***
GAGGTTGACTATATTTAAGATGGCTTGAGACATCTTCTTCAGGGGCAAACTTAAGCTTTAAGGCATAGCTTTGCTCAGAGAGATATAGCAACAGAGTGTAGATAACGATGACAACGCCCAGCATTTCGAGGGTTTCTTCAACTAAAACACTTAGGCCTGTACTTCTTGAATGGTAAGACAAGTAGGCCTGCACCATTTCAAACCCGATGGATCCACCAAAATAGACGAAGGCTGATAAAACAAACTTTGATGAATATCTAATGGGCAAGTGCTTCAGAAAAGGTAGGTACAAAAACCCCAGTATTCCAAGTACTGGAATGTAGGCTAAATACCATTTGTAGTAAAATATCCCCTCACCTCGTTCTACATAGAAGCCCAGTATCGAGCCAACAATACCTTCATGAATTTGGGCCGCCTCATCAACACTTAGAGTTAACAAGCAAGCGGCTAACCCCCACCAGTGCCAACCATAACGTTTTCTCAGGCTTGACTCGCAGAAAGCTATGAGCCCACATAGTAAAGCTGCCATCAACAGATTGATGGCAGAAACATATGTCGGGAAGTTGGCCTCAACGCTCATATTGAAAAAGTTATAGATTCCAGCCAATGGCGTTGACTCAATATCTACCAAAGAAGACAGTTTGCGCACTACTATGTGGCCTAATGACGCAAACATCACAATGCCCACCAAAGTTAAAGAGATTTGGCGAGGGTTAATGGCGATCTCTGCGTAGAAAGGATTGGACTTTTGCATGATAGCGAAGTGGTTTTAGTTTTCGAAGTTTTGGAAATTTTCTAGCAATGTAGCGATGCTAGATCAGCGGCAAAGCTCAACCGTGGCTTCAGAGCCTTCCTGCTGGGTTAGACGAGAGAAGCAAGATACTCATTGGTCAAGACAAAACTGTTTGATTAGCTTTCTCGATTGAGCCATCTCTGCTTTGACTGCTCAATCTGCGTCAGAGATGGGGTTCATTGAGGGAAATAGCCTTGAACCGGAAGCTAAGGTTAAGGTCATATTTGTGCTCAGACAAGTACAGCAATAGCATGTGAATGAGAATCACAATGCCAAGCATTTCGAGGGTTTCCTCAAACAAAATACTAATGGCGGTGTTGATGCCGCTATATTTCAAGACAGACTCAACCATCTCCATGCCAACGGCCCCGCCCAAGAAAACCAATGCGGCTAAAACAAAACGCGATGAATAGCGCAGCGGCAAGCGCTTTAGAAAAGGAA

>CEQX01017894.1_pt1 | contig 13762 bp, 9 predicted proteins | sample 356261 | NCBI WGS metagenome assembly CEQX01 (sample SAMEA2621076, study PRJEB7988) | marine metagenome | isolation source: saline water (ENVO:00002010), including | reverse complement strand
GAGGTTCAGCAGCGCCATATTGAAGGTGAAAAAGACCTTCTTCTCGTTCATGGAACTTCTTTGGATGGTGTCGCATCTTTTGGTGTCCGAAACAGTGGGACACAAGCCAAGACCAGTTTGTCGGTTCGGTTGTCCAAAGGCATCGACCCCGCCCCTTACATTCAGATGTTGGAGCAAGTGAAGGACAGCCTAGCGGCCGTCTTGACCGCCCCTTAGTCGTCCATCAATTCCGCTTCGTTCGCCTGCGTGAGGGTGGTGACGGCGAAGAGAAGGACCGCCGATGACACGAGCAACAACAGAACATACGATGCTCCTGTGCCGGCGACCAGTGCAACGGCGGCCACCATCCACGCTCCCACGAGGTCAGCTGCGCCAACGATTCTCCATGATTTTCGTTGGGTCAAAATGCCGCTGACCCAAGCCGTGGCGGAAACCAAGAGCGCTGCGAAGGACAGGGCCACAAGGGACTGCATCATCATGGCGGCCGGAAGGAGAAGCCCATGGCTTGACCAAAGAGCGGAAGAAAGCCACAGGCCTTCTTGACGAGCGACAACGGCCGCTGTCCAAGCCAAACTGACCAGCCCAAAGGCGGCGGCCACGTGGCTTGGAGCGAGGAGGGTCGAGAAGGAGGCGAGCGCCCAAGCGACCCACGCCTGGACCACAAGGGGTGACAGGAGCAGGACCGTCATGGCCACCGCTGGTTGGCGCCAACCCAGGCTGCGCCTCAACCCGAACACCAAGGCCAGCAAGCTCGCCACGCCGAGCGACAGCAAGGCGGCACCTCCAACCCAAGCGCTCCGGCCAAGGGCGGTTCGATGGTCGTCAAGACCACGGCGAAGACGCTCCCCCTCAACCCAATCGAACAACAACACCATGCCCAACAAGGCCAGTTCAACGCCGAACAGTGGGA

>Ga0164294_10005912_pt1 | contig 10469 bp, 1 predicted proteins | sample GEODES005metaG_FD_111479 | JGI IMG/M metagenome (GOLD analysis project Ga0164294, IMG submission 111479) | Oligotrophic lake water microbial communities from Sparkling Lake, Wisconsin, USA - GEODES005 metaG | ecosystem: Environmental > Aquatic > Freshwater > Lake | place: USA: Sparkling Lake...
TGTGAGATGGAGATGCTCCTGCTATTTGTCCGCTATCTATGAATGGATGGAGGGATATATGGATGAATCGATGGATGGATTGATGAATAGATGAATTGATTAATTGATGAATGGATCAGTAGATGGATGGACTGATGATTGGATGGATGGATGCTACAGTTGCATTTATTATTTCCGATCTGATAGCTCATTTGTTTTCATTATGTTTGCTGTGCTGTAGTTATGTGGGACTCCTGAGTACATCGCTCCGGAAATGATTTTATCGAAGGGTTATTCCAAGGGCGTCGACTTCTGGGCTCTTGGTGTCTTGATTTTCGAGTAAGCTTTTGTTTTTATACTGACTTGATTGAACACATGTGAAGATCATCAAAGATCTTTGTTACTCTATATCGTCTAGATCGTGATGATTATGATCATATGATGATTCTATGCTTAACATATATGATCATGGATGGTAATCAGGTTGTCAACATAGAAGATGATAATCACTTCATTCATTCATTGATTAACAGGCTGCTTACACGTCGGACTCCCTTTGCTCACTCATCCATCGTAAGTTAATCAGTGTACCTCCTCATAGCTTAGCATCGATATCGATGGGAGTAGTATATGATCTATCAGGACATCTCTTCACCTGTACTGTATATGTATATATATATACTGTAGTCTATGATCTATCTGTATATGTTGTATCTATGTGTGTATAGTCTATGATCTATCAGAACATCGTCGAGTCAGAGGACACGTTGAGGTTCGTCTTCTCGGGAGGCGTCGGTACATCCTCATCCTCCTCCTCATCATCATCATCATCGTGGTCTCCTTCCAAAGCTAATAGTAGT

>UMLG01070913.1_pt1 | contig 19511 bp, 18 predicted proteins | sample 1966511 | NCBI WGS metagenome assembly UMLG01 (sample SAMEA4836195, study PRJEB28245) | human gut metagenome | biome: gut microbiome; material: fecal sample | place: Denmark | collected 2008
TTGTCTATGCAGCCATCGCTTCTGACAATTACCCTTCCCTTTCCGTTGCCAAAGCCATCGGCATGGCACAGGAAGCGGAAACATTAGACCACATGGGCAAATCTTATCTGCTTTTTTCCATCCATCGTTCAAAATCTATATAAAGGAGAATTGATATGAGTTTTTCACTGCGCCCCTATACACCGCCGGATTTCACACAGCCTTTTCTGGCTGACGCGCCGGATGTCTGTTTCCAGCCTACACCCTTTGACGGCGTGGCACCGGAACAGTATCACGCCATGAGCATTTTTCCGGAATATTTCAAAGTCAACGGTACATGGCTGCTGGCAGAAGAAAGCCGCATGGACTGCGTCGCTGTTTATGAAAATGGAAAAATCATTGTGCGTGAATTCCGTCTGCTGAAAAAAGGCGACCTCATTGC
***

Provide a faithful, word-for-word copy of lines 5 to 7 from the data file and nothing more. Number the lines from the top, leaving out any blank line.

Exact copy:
TGTGAGATGGAGATGCTCCTGCTATTTGTCCGCTATCTATGAATGGATGGAGGGATATATGGATGAATCGATGGATGGATTGATGAATAGATGAATTGATTAATTGATGAATGGATCAGTAGATGGATGGACTGATGATTGGATGGATGGATGCTACAGTTGCATTTATTATTTCCGATCTGATAGCTCATTTGTTTTCATTATGTTTGCTGTGCTGTAGTTATGTGGGACTCCTGAGTACATCGCTCCGGAAATGATTTTATCGAAGGGTTATTCCAAGGGCGTCGACTTCTGGGCTCTTGGTGTCTTGATTTTCGAGTAAGCTTTTGTTTTTATACTGACTTGATTGAACACATGTGAAGATCATCAAAGATCTTTGTTACTCTATATCGTCTAGATCGTGATGATTATGATCATATGATGATTCTATGCTTAACATATATGATCATGGATGGTAATCAGGTTGTCAACATAGAAGATGATAATCACTTCATTCATTCATTGATTAACAGGCTGCTTACACGTCGGACTCCCTTTGCTCACTCATCCATCGTAAGTTAATCAGTGTACCTCCTCATAGCTTAGCATCGATATCGATGGGAGTAGTATATGATCTATCAGGACATCTCTTCACCTGTACTGTATATGTATATATATATACTGTAGTCTATGATCTATCTGTATATGTTGTATCTATGTGTGTATAGTCTATGATCTATCAGAACATCGTCGAGTCAGAGGACACGTTGAGGTTCGTCTTCTCGGGAGGCGTCGGTACATCCTCATCCTCCTCCTCATCATCATCATCATCGTGGTCTCCTTCCAAAGCTAATAGTAGT

>UMLG01070913.1_pt1 | contig 19511 bp, 18 predicted proteins | sample 1966511 | NCBI WGS metagenome assembly UMLG01 (sample SAMEA4836195, study PRJEB28245) | human gut metagenome | biome: gut microbiome; material: fecal sample | place: Denmark | collected 2008
TTGTCTATGCAGCCATCGCTTCTGACAATTACCCTTCCCTTTCCGTTGCCAAAGCCATCGGCATGGCACAGGAAGCGGAAACATTAGACCACATGGGCAAATCTTATCTGCTTTTTTCCATCCATCGTTCAAAATCTATATAAAGGAGAATTGATATGAGTTTTTCACTGCGCCCCTATACACCGCCGGATTTCACACAGCCTTTTCTGGCTGACGCGCCGGATGTCTGTTTCCAGCCTACACCCTTTGACGGCGTGGCACCGGAACAGTATCACGCCATGAGCATTTTTCCGGAATATTTCAAAGTCAACGGTACATGGCTGCTGGCAGAAGAAAGCCGCATGGACTGCGTCGCTGTTTATGAAAATGGAAAAATCATTGTGCGTGAATTCCGTCTGCTGAAAAAAGGCGACCTCATTGC